Count NATO Secretary-General Jens Stoltenberg among the early adopters of Turkish President Recep Tayyip Erdogan’s preferred name for his country.
Stoltenberg is on a mission to shepherd Sweden and Finland into NATO, but Erdogan stunned allies by raising a series of objections to their membership in the security bloc just as lawmakers in each country voted to join the trans-Atlantic alliance. Then, Turkish Foreign Minister Mevlut Cavusoglu asked the United Nations to replace the name “Turkey,” as the country has been known in English, with “Turkiye” in publications — and Stoltenberg hastened to comply.
“As you mentioned, Turkey has raised some concerns, including Turkiye’s fight against PKK, a group described as a terrorist organization by NATO allies, the EU, and also by Sweden,” Stoltenberg said Monday during a joint press conference with Swedish Prime Minister Magdalena Andersson. “So I remain in close contact with you, Magdalena, and your colleagues, as well as with Finland and our ally Turkiye about the way ahead.”
Stoltenberg lapsed occasionally into the usage of the customary “Turkey,” but NATO’s transcript of the press event did not record that outmoded pronunciation.
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“They’re trying to sort of humor and please [Erdogan] because it comes at no cost to them, either NATO as an organization or the member states, humoring Erdogan in that way, because it has no cost attached to it,” Marine Corps University professor Sinan Ciddi told the Washington Examiner. “The only negative is if they go against him, right, because not calling it Turkiye doesn’t have any added benefits for them as far as diplomatic ties go.”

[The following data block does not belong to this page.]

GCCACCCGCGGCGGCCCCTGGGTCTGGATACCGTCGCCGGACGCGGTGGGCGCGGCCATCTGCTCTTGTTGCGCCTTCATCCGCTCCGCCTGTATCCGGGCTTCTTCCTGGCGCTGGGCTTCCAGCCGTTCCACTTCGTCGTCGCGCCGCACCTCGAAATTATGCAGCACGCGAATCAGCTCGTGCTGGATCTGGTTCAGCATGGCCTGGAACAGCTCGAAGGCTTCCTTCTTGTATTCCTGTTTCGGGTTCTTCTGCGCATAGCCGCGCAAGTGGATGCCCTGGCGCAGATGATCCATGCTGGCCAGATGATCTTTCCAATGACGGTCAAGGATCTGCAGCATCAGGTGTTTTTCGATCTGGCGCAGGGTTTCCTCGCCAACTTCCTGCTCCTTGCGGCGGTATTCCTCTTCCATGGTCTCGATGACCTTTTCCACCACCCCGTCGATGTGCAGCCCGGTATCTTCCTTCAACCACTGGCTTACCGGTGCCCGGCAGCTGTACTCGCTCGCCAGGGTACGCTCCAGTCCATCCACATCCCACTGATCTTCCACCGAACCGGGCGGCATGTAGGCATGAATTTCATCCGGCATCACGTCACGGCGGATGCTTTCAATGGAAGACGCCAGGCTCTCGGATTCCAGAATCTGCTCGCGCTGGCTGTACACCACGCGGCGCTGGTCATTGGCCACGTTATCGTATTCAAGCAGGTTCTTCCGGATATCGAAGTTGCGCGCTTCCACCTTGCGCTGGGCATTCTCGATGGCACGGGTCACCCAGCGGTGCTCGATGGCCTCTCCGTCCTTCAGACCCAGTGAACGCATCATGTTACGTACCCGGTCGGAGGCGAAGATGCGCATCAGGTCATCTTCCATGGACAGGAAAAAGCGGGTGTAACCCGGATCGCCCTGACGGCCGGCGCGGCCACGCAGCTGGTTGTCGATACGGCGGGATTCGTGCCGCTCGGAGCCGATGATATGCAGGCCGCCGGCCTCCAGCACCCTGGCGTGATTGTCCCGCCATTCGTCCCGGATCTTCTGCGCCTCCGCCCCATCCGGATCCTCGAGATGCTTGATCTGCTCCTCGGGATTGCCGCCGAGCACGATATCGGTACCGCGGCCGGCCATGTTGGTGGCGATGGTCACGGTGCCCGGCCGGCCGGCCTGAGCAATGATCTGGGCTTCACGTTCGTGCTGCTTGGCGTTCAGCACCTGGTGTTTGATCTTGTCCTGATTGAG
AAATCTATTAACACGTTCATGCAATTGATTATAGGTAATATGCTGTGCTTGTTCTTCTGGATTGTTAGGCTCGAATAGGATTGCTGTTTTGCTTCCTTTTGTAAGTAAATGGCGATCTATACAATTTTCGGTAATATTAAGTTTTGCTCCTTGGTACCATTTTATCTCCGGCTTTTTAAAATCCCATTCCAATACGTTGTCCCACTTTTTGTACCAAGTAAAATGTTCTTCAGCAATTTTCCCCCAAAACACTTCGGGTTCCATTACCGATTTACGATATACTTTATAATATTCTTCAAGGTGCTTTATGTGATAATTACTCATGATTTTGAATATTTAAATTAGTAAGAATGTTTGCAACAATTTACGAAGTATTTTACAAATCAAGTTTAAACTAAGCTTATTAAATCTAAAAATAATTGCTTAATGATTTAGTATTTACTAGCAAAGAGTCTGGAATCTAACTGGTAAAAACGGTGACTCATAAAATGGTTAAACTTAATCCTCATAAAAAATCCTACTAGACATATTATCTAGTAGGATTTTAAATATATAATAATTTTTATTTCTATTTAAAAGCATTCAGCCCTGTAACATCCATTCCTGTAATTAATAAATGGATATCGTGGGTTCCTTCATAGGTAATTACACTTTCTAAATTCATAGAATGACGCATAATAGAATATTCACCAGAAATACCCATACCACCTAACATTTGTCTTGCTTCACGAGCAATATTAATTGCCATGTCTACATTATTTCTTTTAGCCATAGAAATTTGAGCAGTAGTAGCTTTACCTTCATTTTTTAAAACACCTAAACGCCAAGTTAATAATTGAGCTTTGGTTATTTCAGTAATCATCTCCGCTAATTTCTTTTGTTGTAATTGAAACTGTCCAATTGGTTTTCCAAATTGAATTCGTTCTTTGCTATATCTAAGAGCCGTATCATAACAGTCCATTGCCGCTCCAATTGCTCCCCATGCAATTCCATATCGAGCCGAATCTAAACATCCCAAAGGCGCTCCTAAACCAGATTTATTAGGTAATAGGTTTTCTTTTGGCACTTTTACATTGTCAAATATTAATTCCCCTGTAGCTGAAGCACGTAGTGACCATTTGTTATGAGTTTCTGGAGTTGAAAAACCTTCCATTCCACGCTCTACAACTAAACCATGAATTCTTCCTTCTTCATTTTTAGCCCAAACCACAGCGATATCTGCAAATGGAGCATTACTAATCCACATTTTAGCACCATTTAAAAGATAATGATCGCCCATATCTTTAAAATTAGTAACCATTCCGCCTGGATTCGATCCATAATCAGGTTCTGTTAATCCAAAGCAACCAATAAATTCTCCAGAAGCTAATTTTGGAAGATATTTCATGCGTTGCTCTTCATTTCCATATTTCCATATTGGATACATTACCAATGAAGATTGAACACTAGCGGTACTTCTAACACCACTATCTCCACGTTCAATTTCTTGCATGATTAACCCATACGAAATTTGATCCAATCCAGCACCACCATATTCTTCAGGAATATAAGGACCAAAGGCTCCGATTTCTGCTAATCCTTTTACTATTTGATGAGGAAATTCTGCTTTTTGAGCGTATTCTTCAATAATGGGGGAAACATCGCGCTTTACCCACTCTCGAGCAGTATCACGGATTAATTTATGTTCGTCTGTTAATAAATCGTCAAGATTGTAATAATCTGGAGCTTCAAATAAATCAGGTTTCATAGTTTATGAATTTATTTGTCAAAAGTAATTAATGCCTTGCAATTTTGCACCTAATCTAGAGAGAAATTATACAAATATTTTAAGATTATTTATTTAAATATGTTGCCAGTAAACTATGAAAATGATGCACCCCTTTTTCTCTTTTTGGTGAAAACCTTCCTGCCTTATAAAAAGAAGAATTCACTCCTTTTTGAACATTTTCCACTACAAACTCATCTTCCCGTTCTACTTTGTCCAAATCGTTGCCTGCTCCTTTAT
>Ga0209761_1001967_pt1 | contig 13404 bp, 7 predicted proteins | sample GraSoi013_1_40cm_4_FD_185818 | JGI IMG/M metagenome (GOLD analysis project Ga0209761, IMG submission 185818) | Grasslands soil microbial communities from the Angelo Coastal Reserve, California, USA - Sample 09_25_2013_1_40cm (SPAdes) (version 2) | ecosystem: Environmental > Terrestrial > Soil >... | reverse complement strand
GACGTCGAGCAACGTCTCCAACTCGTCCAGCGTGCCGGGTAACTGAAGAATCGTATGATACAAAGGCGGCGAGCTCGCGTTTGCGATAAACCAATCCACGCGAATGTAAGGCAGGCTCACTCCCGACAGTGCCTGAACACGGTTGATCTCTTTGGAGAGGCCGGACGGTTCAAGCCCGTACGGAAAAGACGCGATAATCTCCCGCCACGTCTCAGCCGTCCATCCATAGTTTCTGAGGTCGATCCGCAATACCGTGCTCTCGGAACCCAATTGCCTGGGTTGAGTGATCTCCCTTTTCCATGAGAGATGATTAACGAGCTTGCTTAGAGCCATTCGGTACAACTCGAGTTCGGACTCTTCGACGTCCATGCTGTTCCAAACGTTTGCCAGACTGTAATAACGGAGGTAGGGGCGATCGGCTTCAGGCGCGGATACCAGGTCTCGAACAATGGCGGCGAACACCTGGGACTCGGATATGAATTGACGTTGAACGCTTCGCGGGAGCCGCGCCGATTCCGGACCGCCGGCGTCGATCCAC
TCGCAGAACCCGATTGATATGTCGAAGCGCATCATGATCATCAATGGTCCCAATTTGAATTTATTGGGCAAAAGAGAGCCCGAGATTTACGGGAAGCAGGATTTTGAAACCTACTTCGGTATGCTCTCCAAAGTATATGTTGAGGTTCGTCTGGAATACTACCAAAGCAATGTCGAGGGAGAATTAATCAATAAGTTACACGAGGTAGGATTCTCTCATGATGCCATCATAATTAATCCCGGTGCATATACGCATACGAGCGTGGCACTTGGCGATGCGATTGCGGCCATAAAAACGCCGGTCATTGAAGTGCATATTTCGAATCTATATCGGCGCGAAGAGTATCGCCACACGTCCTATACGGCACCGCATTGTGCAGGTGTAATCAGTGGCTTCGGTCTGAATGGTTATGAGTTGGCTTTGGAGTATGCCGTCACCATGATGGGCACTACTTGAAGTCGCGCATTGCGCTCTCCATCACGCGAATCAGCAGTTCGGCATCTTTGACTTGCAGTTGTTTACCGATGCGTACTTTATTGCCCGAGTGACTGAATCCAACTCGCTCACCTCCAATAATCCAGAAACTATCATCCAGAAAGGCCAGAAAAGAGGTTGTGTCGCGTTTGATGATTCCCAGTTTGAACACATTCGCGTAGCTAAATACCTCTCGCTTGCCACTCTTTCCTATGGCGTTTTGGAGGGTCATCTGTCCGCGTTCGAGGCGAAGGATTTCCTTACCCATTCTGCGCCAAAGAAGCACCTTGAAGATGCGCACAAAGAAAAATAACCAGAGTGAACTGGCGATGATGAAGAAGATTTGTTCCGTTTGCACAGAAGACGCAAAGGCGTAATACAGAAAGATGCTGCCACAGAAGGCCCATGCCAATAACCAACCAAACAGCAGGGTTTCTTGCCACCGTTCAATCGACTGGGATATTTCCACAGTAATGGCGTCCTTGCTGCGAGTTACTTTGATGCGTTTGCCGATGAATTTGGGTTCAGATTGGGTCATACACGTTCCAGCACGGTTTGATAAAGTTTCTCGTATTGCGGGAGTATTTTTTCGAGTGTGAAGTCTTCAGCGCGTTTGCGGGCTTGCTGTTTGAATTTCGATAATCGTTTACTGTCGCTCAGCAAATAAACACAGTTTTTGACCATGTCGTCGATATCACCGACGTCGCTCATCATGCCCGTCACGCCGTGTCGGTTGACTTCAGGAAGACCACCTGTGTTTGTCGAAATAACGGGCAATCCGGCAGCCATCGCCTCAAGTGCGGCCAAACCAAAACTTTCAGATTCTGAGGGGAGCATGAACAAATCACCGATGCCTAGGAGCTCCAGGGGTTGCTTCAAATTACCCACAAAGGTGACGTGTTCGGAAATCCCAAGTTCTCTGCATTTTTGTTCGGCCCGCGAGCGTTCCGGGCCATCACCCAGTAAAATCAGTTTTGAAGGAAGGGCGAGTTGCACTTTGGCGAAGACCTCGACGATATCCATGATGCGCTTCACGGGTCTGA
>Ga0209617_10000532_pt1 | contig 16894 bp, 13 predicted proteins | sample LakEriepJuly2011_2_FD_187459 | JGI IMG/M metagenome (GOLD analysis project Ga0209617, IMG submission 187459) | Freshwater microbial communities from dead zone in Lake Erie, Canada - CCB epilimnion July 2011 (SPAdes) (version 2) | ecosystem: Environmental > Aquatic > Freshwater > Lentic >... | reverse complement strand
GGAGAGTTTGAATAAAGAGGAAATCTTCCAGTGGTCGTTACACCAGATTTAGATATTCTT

The adoption of the new name put a deferential bow on Stoltenberg’s latest attempt to manage a breakthrough in the NATO expansion process. The NATO chief, a former prime minister of Norway, used his trip to Sweden and Finland as an occasion to persuade Erdogan that his complaints about the Scandinavian countries, which the Turkish leader has accused of giving shelter to separatist Kurdish terrorists hostile to the Turkish central government, are being taken seriously.
“I am glad that you, prime minister, confirmed the Swedish government’s readiness to address Turkiye’s concerns as part of assuming the obligations of future NATO membership,” Stoltenberg said. “I welcome that Sweden has already started to change its counterterrorism legislation and that Sweden will ensure that their legal framework for arms exports will reflect their future status as a NATO member with new commitments to allies. These are two important steps to address concerns Turkiye has raised.”
Erdogan’s stated demands go beyond such modest changes, as he has referred to Swedish elected officials of Kurdish heritage as “terrorists” and demanded their ouster as a precondition for dropping his blockade of Sweden’s application.
“Even in their own parliaments, there are terrorists,” he said last week. “As long as these terrorists are in their parliaments and as long as these terror groups on the streets of Stockholm make demonstrations … and as long as interviews with terrorist leaders are broadcast on national TVs, we cannot tell them, ‘Go ahead and join NATO and continue as such.’”
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Stoltenberg is doing his best to “soften Erdogan up to basically removing his objection to Swedish and Finnish accession to NATO would be the goal,” as Ciddi sees it, even if that means a hasty embrace of a new name. “He probably doesn’t want to give Erdogan any excuse, on his side, to find a negative. He doesn’t want to give Erdogan any [basis] to blame him, saying, ‘They don’t even respect our country’s name. Why would they respect our concern for terrorists in Sweden?’”